LETTER: Gun laws should be strong, well enforced

Feb. 21, 2013 @ 05:00 AM

To the Editor:

Why is it that whenever somebody writes against any gun control measures (Jonathan Gonia, Feb. 16), they always quote the Second Amendment and then completely ignore the militia clause?

Militias were state organizations, not civilian. Until 2008, SCOTUS considered that the militia clause trumped the individual rights cause. That was when the right-wing activist Supreme Court overturned more than 100 years of precedents.

With the latest mass shooting in Connecticut, we are again talking about gun control. Gun advocates in the guise of the NRA seem to be against any new laws or expansion of older laws (the assault weapons ban having been let to lapse). Nothing that President Obama has suggested doing would keep any law-abiding citizen from obtaining a firearm. The NRA is now even against background checks.

There should be a full, extensive, background check of anyone purchasing a firearm. Expanding background checks is no more than an attempt to keep people from illegally obtaining weapons. The existing background check has kept well over a million criminals from doing so, but it isn't nearly enough — since they can then go to any gun show and buy a weapon without any background check.

The current argument against an assault weapons ban is defining just what an assault weapon is. Instead of listing banned weapons, it should list allowable weapons. Nobody needs a 10-or-more round clip to go hunting deer.

I'm half blind and would need a left-handed weapon. Using an old M-1 from my ROTC days, I could probably take down a deer with its six-round clip. And, no, I was not a marksman. I haven't fired a rifle since then. 

I do not think the president went far enough. Before obtaining a weapon, you should be required to obtain a license. You should not be allowed to sell weapons at a gun show to anyone without a license. All this would mean is a few days delay in someone getting a firearm. That's mot very much of an inconvenience at all if it saves even one innocent life.

I agree that the existing laws must have better enforcement, but that can only be accomplished if we have strong gun laws and actually enforce them, such as prosecuting firearms dealers that sell without background checks.

Neil Rotter

Sanford

To the Editor:

Why is it that whenever somebody writes against any gun control measures (Jonathan Gonia, Feb. 16), they always quote the Second Amendment and then completely ignore the militia clause?

Militias were state organizations, not civilian. Until 2008, SCOTUS considered that the militia clause trumped the individual rights cause. That was when the right-wing activist Supreme Court overturned more than 100 years of precedents.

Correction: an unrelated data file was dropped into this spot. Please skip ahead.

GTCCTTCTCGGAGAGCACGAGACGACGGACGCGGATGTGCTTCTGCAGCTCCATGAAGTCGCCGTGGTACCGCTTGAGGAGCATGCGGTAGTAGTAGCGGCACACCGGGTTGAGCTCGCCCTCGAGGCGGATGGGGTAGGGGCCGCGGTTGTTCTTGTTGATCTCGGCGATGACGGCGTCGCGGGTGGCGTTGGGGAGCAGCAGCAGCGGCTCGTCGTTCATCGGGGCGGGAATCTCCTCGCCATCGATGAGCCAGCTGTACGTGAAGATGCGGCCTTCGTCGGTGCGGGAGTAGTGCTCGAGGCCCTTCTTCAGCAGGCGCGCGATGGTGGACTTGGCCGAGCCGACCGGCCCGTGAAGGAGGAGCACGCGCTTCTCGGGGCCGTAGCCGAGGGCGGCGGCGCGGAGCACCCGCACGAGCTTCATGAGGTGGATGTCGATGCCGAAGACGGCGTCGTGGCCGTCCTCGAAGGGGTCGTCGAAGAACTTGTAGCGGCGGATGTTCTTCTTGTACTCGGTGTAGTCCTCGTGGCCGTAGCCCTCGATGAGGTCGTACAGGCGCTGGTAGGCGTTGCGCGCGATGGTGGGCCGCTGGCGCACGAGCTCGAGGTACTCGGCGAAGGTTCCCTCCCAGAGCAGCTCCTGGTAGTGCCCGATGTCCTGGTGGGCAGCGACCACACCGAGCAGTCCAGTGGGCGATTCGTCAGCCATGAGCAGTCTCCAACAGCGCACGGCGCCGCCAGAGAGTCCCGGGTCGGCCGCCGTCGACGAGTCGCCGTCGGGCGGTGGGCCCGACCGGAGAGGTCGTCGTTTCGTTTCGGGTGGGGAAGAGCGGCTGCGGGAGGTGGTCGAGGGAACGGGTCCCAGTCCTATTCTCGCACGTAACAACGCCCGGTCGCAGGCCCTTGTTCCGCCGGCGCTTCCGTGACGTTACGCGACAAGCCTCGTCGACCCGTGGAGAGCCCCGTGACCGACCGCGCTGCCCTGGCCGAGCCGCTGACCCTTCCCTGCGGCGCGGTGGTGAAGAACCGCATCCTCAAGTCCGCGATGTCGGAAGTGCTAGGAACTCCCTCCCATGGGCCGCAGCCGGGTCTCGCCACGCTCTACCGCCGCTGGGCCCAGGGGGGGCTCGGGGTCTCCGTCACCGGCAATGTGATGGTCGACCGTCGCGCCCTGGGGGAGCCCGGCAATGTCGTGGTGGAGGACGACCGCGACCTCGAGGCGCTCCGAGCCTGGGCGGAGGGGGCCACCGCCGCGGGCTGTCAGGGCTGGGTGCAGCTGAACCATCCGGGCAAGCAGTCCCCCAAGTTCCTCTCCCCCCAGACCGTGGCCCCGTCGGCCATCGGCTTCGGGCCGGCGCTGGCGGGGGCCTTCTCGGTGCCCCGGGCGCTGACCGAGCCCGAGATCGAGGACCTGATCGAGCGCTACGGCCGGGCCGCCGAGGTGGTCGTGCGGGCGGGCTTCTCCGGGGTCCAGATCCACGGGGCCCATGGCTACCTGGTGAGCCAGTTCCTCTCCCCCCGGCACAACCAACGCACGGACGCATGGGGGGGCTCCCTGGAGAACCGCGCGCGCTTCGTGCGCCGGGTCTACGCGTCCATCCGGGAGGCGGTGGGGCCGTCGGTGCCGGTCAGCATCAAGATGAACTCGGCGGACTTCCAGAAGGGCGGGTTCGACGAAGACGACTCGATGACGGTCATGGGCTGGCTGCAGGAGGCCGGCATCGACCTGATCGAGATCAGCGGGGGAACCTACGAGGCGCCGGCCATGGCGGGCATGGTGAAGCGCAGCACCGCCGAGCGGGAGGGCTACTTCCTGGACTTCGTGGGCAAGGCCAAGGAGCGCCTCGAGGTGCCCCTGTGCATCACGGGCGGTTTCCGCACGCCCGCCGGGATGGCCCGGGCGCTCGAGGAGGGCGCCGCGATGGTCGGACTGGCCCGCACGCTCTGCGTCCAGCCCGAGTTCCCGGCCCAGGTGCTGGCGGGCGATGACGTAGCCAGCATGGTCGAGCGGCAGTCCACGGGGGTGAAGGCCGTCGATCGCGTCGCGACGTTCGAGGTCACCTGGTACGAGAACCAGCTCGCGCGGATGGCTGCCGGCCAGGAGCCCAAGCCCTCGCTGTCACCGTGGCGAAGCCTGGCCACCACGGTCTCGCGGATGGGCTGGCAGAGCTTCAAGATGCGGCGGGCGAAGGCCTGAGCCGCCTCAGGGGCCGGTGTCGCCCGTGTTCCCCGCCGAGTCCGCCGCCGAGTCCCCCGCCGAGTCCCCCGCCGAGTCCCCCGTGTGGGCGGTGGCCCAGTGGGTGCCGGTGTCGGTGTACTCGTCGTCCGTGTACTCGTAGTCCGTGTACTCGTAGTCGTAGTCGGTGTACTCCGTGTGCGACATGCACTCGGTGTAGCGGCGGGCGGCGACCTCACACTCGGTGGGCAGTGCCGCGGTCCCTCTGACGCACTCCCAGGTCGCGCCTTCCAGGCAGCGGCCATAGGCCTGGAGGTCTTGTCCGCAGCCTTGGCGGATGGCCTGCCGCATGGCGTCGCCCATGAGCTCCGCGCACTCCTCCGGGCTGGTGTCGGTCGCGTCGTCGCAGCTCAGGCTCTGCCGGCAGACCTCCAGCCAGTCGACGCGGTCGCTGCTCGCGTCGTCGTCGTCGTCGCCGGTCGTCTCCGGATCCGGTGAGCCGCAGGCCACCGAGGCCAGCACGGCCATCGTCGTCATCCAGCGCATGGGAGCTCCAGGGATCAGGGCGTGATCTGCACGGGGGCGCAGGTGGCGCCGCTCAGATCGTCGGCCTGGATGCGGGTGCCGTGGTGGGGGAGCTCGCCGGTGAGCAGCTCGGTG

With the latest mass shooting in Connecticut, we are again talking about gun control. Gun advocates in the guise of the NRA seem to be against any new laws or expansion of older laws (the assault weapons ban having been let to lapse). Nothing that President Obama has suggested doing would keep any law-abiding citizen from obtaining a firearm. The NRA is now even against background checks.

There should be a full, extensive, background check of anyone purchasing a firearm. Expanding background checks is no more than an attempt to keep people from illegally obtaining weapons. The existing background check has kept well over a million criminals from doing so, but it isn't nearly enough — since they can then go to any gun show and buy a weapon without any background check.

The current argument against an assault weapons ban is defining just what an assault weapon is. Instead of listing banned weapons, it should list allowable weapons. Nobody needs a 10-or-more round clip to go hunting deer.

I'm half blind and would need a left-handed weapon. Using an old M-1 from my ROTC days, I could probably take down a deer with its six-round clip. And, no, I was not a marksman. I haven't fired a rifle since then.

I do not think the president went far enough. Before obtaining a weapon, you should be required to obtain a license. You should not be allowed to sell weapons at a gun show to anyone without a license. All this would mean is a few days delay in someone getting a firearm. That's mot very much of an inconvenience at all if it saves even one innocent life.

I agree that the existing laws must have better enforcement, but that can only be accomplished if we have strong gun laws and actually enforce them, such as prosecuting firearms dealers that sell without background checks.

Neil Rotter

Sanford